On the Compositional Nature of States

| University of South Carolina
HardboundAvailable
ISBN 9789027255716 | EUR 99.00 | USD 149.00
 
e-Book
ISBN 9789027274168 | EUR 99.00 | USD 149.00
 
This monograph pursues a structural analogy between the availability of an existential interpretation in states and the telicity of events. Focusing on evidence from both verbal and adjectival predicates, it argues that quantization forms the basis of a unified theory of aktionsart and provides a theory in which the availability of an existential interpretation in states is, like the telicity of events, determined compositionally by the predicate and the quantization of its internal argument. Quantization is further argued to reflect the internal temporal constitution of the stages of an individual which is tied to the generation of an existential interpretation. This monograph will be of interest to syntacticians and semanticists who are specifically concerned with compositional approaches to eventualities, and to those who have a more general interest in the role linguistic theory can play in determining core properties of the mind.
[Linguistik Aktuell/Linguistics Today, 188]  2012.  xv, 170 pp.
Publishing status: Available
Table of Contents
Acknowledgements
ix–x
Preface
xi–xii
List of tables
xiii–xiv
List of figures
xv–xvi
Chapter 1. Introduction
1–30
Chapter 2. States and compositionality
31–60
Chapter 3. The arguments of statives
61–106
Chapter 4. Adjectival predicates and scale structures
107–148
Chapter 5. Conclusions and speculations
149–158
Bibliography
159–166
Index
167–170
“I have always treated statives as belonging to the aspectual ‘garbage can’ alongside other forms of aspectual durativity by considering them as primitives. Husband belies this claim showing convincingly that there is real gold in that can: statives turn out to be as compositional as terminative constructions. By doing this he opens a beautiful domain of research. The best way for me to express this is perhaps by exclaiming: “Why the hell didn't I see that myself, stupid?” It is really fascinating and joyful to see what Husband has digged up.”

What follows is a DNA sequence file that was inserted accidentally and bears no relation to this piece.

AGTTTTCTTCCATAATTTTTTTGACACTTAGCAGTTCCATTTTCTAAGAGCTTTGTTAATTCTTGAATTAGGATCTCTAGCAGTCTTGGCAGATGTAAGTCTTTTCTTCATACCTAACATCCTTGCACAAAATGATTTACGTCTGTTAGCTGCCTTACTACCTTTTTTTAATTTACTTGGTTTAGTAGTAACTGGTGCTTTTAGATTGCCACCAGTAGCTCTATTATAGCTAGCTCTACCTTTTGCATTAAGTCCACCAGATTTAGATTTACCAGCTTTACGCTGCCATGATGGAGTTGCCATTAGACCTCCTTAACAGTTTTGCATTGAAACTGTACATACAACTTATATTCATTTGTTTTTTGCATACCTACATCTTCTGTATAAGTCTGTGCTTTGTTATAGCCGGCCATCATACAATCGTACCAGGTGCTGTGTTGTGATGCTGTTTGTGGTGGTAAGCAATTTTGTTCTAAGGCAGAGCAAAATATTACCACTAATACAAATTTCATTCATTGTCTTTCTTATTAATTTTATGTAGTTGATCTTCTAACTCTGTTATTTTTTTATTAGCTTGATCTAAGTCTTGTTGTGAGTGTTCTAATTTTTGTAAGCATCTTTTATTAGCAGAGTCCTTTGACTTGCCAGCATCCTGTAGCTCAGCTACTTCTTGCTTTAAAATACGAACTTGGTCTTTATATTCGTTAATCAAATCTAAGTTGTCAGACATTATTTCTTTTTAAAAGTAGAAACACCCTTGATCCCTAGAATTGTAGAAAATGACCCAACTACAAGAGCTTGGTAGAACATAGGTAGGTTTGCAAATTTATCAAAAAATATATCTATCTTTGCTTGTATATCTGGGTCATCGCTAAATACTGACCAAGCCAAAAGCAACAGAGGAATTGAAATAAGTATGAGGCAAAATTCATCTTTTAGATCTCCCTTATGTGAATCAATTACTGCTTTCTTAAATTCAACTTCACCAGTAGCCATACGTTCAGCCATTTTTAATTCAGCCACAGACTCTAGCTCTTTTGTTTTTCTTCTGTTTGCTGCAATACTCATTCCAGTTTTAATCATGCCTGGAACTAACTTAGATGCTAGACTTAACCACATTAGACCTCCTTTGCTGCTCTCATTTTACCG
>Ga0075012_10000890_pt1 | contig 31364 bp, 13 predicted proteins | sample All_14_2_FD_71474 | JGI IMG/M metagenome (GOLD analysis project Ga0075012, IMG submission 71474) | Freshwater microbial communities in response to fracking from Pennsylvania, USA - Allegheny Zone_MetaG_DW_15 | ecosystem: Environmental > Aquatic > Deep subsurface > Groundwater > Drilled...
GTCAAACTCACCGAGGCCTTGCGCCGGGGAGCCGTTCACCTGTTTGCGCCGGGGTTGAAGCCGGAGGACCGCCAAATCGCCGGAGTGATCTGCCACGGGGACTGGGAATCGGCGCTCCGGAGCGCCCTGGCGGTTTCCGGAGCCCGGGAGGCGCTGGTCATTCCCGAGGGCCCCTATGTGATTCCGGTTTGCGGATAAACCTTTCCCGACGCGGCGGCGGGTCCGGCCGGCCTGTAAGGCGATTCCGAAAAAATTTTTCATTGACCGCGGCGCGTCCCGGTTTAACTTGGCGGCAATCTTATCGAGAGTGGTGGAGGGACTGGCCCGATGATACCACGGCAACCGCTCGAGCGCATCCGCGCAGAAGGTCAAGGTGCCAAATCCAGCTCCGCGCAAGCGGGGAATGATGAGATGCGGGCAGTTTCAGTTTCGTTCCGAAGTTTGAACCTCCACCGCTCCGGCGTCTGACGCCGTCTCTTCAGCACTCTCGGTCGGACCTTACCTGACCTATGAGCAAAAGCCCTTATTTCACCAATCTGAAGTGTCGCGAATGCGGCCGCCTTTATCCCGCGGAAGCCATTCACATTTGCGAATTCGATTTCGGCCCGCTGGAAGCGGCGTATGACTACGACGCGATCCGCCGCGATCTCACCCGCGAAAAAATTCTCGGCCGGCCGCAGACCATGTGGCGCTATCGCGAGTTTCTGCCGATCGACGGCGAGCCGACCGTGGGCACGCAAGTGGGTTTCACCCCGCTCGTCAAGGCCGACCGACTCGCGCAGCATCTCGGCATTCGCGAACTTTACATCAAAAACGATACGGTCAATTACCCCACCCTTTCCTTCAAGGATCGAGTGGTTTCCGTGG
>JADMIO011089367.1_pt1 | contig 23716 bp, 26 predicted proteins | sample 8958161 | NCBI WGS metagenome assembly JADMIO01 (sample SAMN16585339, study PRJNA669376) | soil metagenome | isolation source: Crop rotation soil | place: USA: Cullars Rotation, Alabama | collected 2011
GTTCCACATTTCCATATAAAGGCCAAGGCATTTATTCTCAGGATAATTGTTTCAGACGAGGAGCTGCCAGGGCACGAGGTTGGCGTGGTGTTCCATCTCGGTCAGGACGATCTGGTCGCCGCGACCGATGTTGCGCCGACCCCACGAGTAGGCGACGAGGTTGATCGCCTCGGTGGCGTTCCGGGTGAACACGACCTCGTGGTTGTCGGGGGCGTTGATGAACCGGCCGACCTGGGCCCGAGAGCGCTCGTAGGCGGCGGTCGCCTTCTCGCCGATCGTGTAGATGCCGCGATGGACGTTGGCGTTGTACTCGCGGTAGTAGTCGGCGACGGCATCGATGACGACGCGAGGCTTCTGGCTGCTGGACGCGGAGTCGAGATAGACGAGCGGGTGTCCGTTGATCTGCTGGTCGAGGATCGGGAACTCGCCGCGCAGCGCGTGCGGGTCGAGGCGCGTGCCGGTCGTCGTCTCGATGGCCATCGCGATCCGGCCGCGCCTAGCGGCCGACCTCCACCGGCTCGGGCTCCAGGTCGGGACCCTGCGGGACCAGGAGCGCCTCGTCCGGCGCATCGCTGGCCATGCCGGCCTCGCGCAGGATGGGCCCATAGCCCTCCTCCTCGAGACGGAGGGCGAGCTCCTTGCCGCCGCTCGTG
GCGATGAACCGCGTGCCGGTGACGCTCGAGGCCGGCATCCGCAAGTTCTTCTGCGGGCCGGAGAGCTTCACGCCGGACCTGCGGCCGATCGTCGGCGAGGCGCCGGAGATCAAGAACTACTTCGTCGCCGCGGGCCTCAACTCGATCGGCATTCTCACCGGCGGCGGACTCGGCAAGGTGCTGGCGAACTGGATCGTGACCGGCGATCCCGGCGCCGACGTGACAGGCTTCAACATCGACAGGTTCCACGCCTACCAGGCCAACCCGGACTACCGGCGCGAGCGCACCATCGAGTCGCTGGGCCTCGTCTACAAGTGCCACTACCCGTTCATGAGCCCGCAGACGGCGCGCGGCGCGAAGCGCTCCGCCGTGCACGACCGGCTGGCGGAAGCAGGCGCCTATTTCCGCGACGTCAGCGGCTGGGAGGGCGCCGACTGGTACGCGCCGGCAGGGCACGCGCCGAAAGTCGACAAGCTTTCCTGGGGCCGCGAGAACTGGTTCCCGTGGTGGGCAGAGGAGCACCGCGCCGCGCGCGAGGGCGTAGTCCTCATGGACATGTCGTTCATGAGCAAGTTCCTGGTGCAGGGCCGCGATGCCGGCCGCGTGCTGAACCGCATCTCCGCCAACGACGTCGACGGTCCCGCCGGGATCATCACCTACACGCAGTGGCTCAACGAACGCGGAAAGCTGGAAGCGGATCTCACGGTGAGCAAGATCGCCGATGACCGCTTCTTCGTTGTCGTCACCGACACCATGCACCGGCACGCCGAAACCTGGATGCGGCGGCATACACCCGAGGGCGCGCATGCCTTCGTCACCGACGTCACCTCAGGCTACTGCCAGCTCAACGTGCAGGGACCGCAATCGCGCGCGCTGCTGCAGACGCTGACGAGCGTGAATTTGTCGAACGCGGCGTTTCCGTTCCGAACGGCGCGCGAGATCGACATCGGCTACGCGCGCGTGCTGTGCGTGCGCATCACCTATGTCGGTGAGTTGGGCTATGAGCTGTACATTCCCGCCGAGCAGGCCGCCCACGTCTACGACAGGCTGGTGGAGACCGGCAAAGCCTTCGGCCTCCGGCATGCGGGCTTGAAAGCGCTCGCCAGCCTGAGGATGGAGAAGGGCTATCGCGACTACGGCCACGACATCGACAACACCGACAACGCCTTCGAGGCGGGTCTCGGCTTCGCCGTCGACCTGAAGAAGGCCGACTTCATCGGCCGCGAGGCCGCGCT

“In the past few decades, meticulous semantic and syntactic research has greatly contributed to our understanding of event structure. However, more often not, the focus of that research has been the properties of eventive rather than stative eventualities. Matthew Husband's book is an important contribution to the closing of this gap. Taking as its starting point, on the one hand, the distinction between individual level predicates and stage level predicates, and on the other hand, the results of research into the syntax and semantics of eventive eventualities and in particular the quantization approach to telicity, Husband's model integrates into an intriguing whole notions such as telicity and quantization, scalarity, and voice, to give rise to an insightful and thought provoking work that is sure to become a cornerstone in our understanding of event structure in general, and the eventive/stative dividing line in particular. A must-read for any scholar who is interested in the impact which the syntax-semantic interface has had on the study of events and their properties.”
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This list is based on CrossRef data as of 06 november 2020. Please note that it may not be complete. Sources presented here have been supplied by the respective publishers. Any errors therein should be reported to them.

Subjects
BIC Subject: CFG – Semantics, Pragmatics, Discourse Analysis
BISAC Subject: LAN009000 – LANGUAGE ARTS & DISCIPLINES / Linguistics / General
U.S. Library of Congress Control Number:  2012007723 | Marc record